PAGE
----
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Worried (Tired and Depressed) in Wyandotte

  • Posted on May 15, 2016 at 9:22 pm

Dear Christine,

I’m feeling what I usually call depressed or hopeless.  I feel tired and sleepy from work and it’s a physical job.  I was hungry and I just ate.  How do I differentiate between depression, hunger and tiredness? 

Signed, Worried (Tired and Depressed) in Wyandotte

Dear Worried,

Most of my clients would not need my services if they were able to achieve all the basics of self-care.  Getting enough sleep, eating healthy meals and exercising on a regular basis are these basics.  Today, I will focus on sleep.

Sleep:    The National Sleep Foundation recommends 7 to 9 hours of sleep is essential (  Americans on average report sleeping 7.5 hours a night, sleeping 40 minutes longer on non-work days.  23% of women and 16% of men report not feeling rested after they awaken, and  35% report “only fair” or “poor” quality sleep.

If you are getting less than 7 hours of sleep a night you are probably sleep deprived and that can feel like apathy, depression, irritability, lack of focus and being overly sensitive and reactive to stimuli.  You can rectify this problem by adding in naps.  It’s important to get anchor sleep of 4-6 hours at the same time of night (or day if you work night shift) every day.  Then, supplement with naps.

If you have a history of depression or bipolar disorder, you might be prone to oversleep, more than 9 hours per 24 hour period.  And if you are in hypomania  or full mania, you might not feel you need as much sleep as usual.  In fact, sleep changes can be an early warning sign that a bipolar episode is on the way.

*Try to regulate your sleep and your moods by getting up at the same time of day every day, no matter how well or poorly you slept.

*Reset your wake/sleep cycle by getting 30 minutes or more of full spectrum (sun) light early in the day.  Blue light in light boxes will also help.    People who travel across several times zones can utilize this to reset their body clock on whatever time zone they need to adjust to, also.
*Don’t use substances:  Caffeine is a stimulant and can linger in your body for 10 hours!  Don’t smoke for at least 2 hours before bed, as that is also a stimulant, even if you experience it calming you down.  Avoid alcohol.  Though it may make you sleepy initially, it also may cause wakefulness later in the night.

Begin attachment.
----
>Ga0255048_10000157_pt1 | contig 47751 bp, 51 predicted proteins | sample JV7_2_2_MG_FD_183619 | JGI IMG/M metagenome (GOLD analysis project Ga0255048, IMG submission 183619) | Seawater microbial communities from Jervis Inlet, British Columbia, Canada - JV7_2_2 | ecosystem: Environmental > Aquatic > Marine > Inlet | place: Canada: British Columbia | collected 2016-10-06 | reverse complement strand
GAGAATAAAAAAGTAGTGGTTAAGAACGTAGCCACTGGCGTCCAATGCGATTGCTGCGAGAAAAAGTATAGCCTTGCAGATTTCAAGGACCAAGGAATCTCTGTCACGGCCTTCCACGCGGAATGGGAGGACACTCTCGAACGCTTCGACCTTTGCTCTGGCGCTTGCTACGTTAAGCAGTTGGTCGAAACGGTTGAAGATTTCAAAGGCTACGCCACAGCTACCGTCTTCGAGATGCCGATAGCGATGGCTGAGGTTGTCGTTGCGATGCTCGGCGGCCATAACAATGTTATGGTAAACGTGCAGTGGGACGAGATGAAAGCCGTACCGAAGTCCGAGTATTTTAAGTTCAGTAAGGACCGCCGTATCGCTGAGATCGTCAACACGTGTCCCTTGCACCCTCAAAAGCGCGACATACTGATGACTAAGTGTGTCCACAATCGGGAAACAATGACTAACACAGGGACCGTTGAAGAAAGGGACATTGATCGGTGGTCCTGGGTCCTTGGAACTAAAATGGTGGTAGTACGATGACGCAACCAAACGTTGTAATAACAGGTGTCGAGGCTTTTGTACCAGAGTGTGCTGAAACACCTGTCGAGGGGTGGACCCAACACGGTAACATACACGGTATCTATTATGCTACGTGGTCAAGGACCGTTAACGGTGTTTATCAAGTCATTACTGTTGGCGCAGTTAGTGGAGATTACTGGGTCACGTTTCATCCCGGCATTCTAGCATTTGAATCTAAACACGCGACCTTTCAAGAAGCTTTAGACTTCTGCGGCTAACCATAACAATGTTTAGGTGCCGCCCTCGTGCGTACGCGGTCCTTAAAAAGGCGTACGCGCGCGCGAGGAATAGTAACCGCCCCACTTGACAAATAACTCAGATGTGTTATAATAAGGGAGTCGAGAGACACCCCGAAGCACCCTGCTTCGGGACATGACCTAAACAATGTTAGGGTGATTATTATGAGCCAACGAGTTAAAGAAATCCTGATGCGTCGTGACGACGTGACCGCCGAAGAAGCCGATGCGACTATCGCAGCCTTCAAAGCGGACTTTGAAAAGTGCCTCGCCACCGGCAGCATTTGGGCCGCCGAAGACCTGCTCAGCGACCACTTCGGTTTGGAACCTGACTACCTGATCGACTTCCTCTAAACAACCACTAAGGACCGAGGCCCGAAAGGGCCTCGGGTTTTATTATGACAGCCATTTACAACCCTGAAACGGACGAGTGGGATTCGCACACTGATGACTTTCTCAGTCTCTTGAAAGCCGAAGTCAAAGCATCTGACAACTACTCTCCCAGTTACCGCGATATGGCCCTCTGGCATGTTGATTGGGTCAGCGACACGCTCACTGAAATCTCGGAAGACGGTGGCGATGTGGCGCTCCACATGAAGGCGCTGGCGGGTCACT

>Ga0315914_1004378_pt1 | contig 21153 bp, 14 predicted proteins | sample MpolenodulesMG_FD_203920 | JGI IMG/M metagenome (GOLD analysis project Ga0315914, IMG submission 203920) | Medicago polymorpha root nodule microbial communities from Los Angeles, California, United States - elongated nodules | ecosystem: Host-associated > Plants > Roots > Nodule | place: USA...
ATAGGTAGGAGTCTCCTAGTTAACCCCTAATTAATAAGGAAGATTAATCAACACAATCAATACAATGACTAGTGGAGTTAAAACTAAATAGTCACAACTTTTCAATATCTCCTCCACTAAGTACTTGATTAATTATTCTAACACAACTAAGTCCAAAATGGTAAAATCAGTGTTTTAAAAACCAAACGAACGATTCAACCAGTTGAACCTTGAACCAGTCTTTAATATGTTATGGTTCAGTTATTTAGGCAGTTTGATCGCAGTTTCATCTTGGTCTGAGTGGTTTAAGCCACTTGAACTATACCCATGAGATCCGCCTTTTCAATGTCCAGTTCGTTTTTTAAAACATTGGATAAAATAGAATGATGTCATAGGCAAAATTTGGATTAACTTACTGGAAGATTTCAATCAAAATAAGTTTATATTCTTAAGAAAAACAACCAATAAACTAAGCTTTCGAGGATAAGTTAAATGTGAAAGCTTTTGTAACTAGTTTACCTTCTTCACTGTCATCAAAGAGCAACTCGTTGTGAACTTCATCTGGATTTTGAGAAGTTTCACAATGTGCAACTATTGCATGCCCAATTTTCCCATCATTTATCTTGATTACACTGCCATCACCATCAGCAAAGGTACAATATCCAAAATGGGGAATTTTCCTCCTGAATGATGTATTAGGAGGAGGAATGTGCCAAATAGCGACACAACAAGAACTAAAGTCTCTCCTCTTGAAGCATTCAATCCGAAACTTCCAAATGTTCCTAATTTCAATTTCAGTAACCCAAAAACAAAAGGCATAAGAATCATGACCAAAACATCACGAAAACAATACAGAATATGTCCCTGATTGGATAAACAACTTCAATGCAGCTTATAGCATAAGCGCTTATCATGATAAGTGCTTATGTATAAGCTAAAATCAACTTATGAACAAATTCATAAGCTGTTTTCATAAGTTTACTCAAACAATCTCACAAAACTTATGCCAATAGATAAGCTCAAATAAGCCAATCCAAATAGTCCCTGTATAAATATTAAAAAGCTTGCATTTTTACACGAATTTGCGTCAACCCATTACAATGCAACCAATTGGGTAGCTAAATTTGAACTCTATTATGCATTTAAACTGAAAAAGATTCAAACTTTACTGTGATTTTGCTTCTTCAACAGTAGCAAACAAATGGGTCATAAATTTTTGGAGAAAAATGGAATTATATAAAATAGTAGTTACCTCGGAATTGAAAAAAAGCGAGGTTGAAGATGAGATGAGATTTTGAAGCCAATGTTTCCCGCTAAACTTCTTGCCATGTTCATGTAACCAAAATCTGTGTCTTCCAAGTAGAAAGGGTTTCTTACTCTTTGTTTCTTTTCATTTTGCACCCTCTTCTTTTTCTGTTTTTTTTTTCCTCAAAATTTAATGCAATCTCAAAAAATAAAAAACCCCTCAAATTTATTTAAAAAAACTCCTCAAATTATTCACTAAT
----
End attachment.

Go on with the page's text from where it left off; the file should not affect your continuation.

*Keep your weight down.  Being overweight causes some disorders, such as obstructive sleep apnea.  Eat a healthy diet and exercise.

*Talk to your doctor about melatonin.  This hormone regulates your body’s readiness for sleep.  It is an over-the-counter medication that doesn’t interfere with bipolar disorder.

*Limit light before bed.  Stay away from bright lights for 2 hours before trying to sleep.  If you use a phone or laptop, make sure to install a blue light filter, as the blue light will reset your body clock to make you more awake.  In fact, some 10000 Lux lightboxes that are used for a couple of hours in the morning to help combat Seasonal Affective Disorder in the norther latitudes from November through April, are either full spectrum light (like the sun) or may be blue light, as that color targets the wake/sleep cycle mechanism in the brain.

*If you can’t fall asleep or stay asleep, get out of bed and do something soothing in low light.  When you are tired, go back to bed, but get up at the same time every day, anyway.

*Power napping can help you combat daytime sleepiness.  Keep these naps to 30 minutes or less and use an alarm.

If you snore, particularly if it’s loud, or if you have excessive sleepiness during the day, or you have physical pain that interrupts your sleep, talk to your doctor about seeing a sleep specialist.  If you have sudden changes in your sleep, tell your doctor immediately, as these could be signs of health problems developing, or depression or manic phases starting up.

Next week, I’ll address the importance of eating a healthy diet.

Christine Cantrell, PhD.